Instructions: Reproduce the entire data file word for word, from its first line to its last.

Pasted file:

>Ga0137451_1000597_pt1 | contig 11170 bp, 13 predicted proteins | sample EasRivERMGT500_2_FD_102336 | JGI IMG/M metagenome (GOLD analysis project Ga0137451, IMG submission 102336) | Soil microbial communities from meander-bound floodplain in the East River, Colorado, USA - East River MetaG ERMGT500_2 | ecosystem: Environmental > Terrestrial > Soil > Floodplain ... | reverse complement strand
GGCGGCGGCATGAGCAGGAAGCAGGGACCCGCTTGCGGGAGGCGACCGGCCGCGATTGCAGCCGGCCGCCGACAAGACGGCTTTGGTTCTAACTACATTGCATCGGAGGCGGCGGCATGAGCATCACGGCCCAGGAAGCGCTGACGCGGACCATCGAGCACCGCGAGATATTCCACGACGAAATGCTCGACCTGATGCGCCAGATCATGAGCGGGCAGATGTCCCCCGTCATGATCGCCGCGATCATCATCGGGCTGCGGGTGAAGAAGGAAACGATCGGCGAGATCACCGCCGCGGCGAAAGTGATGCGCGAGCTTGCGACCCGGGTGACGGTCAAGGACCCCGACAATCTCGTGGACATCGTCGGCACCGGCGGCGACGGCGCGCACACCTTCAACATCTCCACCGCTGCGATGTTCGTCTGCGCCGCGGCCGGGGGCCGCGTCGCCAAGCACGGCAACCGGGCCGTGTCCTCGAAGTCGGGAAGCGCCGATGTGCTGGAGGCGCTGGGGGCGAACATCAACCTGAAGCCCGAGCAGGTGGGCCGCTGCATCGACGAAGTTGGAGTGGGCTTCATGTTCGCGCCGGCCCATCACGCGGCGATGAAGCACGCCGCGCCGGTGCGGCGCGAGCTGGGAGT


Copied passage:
>Ga0137451_1000597_pt1 | contig 11170 bp, 13 predicted proteins | sample EasRivERMGT500_2_FD_102336 | JGI IMG/M metagenome (GOLD analysis project Ga0137451, IMG submission 102336) | Soil microbial communities from meander-bound floodplain in the East River, Colorado, USA - East River MetaG ERMGT500_2 | ecosystem: Environmental > Terrestrial > Soil > Floodplain ... | reverse complement strand
GGCGGCGGCATGAGCAGGAAGCAGGGACCCGCTTGCGGGAGGCGACCGGCCGCGATTGCAGCCGGCCGCCGACAAGACGGCTTTGGTTCTAACTACATTGCATCGGAGGCGGCGGCATGAGCATCACGGCCCAGGAAGCGCTGACGCGGACCATCGAGCACCGCGAGATATTCCACGACGAAATGCTCGACCTGATGCGCCAGATCATGAGCGGGCAGATGTCCCCCGTCATGATCGCCGCGATCATCATCGGGCTGCGGGTGAAGAAGGAAACGATCGGCGAGATCACCGCCGCGGCGAAAGTGATGCGCGAGCTTGCGACCCGGGTGACGGTCAAGGACCCCGACAATCTCGTGGACATCGTCGGCACCGGCGGCGACGGCGCGCACACCTTCAACATCTCCACCGCTGCGATGTTCGTCTGCGCCGCGGCCGGGGGCCGCGTCGCCAAGCACGGCAACCGGGCCGTGTCCTCGAAGTCGGGAAGCGCCGATGTGCTGGAGGCGCTGGGGGCGAACATCAACCTGAAGCCCGAGCAGGTGGGCCGCTGCATCGACGAAGTTGGAGTGGGCTTCATGTTCGCGCCGGCCCATCACGCGGCGATGAAGCACGCCGCGCCGGTGCGGCGCGAGCTGGGAGT